The Killer Painkiller; Scientists Link Ibuprofen to Risk of Heart Attacks

Daily Record (Glasgow, Scotland), June 10, 2005 | Go to article overview

The Killer Painkiller; Scientists Link Ibuprofen to Risk of Heart Attacks


IBUPROFEN has become the latest popular drug linked with possible killer side- effects.

Researchers have found people who take it are 25 per cent more likely to suffer a heart attack.

Elderly people are most at risk with one in every 1000 of those taking the drug suffering an attack, research shows.

Ibuprofen is one of the most popular painkillers in the UK, with 46 tons sold every year.

Footballers and other sports people use it to treat swelling and pain in their joints.

The drug also reduces fever and is used in dozens of popular over- the-counter cold and flu remedies.

The non steroidal anti-inflammatory was developed by US firm Upjohn Company and first sold in Britain in 1969.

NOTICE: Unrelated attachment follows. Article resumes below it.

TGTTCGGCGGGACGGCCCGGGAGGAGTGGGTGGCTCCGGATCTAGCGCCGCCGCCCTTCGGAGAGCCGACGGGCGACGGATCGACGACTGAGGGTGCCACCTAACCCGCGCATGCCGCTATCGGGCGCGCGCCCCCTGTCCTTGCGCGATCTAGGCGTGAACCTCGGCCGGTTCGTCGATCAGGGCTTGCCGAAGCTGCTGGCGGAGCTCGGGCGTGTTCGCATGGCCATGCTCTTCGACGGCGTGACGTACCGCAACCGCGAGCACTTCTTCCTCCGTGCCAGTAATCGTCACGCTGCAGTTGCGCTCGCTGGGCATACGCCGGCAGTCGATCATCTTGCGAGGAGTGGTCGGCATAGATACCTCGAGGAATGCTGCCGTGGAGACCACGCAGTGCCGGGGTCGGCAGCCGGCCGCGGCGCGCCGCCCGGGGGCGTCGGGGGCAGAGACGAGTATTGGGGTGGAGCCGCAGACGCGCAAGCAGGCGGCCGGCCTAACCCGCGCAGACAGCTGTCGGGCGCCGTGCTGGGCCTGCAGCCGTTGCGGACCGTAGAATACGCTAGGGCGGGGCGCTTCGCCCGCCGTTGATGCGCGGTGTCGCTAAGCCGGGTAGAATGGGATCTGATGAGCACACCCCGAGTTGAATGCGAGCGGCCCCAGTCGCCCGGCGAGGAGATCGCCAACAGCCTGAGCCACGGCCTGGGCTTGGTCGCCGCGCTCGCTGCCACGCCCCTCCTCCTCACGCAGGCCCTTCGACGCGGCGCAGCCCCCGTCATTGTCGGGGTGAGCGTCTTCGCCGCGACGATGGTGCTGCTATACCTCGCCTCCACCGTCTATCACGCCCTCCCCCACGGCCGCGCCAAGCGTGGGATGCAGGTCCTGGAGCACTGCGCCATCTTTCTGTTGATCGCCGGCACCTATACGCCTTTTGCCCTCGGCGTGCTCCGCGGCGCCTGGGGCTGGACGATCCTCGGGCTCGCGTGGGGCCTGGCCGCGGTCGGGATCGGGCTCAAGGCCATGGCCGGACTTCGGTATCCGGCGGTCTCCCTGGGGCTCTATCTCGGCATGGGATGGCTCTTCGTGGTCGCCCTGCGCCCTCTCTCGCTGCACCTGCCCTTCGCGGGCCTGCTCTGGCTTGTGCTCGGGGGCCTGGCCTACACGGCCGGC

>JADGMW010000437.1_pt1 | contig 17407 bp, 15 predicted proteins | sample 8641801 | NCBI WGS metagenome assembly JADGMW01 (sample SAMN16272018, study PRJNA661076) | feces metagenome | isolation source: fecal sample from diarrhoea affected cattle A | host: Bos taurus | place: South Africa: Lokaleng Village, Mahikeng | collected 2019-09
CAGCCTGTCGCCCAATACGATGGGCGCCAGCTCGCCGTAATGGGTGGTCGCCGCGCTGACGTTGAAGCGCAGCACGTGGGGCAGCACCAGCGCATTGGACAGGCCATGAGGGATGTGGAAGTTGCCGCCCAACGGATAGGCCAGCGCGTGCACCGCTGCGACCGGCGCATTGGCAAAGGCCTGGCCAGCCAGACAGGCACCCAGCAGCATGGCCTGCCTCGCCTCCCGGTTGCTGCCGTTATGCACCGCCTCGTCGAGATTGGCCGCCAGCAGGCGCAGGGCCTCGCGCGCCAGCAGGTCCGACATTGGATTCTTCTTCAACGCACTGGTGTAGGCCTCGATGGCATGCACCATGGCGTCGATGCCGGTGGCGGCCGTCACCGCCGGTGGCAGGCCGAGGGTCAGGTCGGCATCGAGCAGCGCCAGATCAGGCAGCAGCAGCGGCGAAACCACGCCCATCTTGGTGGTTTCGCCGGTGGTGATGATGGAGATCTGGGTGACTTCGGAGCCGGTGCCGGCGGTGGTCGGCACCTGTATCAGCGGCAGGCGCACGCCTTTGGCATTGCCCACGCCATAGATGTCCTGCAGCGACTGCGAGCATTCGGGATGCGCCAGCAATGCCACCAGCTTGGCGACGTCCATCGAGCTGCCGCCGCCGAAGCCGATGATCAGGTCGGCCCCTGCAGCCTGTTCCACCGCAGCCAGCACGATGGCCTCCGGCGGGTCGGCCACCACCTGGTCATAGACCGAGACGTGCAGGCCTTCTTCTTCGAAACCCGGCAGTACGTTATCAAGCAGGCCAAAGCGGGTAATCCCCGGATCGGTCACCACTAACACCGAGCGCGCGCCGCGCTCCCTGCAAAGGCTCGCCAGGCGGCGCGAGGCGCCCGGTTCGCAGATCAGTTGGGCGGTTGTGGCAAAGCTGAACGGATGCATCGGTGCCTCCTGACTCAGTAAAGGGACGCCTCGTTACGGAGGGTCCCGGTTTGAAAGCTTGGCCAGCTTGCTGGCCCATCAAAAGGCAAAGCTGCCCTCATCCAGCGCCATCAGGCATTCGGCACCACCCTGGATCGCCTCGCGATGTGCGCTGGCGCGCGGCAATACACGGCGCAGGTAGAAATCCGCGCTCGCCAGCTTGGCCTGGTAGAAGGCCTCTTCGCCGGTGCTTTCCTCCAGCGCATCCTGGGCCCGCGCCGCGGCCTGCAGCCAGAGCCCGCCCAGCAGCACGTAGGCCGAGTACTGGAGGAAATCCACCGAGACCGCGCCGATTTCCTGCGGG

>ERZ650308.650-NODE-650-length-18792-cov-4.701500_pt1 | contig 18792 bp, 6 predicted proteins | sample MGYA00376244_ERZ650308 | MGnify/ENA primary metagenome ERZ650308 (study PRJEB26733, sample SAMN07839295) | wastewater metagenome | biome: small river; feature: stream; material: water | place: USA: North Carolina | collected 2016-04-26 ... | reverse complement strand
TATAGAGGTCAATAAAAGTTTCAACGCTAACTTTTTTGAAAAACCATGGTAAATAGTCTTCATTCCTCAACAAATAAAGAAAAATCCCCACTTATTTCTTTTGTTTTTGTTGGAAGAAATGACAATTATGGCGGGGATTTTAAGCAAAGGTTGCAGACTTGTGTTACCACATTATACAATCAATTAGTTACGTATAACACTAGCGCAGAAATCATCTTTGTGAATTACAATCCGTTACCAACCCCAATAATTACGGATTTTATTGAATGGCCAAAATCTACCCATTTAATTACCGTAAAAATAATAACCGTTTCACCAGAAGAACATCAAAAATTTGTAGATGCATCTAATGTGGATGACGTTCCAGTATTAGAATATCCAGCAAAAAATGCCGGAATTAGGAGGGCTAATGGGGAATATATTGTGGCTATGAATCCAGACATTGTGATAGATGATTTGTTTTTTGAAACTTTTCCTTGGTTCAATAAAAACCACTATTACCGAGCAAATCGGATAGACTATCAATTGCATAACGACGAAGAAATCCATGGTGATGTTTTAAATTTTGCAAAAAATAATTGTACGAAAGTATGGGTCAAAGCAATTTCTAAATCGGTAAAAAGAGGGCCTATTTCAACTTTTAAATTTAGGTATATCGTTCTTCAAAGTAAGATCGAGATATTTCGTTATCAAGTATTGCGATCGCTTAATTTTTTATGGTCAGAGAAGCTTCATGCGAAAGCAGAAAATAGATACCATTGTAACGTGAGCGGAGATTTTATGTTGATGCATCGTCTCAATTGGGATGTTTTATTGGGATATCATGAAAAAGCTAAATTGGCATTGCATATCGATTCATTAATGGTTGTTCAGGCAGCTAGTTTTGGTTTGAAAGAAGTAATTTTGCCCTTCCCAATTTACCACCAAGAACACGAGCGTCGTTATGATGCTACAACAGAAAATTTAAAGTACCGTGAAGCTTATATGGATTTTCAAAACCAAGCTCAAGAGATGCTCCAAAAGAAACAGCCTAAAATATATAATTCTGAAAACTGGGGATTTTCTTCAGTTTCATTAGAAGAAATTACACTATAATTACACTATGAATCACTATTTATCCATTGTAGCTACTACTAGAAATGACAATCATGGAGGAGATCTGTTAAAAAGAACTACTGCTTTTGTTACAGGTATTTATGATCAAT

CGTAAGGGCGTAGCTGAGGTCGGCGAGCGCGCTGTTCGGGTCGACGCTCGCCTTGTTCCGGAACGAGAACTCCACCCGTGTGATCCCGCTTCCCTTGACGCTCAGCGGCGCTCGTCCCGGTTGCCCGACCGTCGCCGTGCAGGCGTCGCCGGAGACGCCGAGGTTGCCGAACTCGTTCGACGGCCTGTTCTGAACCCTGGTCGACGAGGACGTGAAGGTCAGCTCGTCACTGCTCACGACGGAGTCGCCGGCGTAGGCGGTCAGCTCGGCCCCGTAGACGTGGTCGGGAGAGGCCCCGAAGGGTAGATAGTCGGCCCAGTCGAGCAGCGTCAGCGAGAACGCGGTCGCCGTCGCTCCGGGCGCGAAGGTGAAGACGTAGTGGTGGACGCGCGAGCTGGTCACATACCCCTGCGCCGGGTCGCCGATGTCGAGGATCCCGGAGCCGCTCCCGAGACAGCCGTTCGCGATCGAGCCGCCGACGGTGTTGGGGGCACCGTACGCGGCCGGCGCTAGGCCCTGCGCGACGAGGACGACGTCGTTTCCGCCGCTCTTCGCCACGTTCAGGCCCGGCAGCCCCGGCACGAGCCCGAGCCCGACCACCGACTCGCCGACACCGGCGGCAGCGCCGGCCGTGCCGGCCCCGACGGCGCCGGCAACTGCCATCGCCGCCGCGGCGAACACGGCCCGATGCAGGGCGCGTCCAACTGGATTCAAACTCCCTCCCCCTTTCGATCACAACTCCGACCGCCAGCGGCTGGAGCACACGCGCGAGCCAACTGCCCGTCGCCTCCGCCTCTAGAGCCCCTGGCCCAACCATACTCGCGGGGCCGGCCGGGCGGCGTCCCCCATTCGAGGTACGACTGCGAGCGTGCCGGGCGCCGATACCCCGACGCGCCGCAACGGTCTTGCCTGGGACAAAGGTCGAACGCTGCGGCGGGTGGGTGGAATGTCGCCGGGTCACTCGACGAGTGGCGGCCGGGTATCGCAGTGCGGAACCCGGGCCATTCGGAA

Ibuprofen is a generic name and in Britain it is marketed under brands such as Nurofen, Brufen, Advil and Novaprin.

Researchers from Nottingham University compared the health records of almost 10,000 patients, including a number from Scotland.

They were all aged between 20 and 100 and had recently suffered heart attacks People who used anti-inflammatory drugs containing Ibuprofen three months before their attacks were found to be most at risk.

The findings were adjusted to allow for other heart attack risk factors including age, obesity and smoking habits.

The group found another popular drug Diclofenac - also known as Cataflam and Voltaren - increased heart attack risk by 55 per cent.

They found that one in every 521 patients taking this drug were likely to suffer heart complications.

Diclofenac is used to treat arthritis, period pain and joint infections.

The group say the drugs cause heart complications because they inhibit enzymes in the bloodstream from working properly. …

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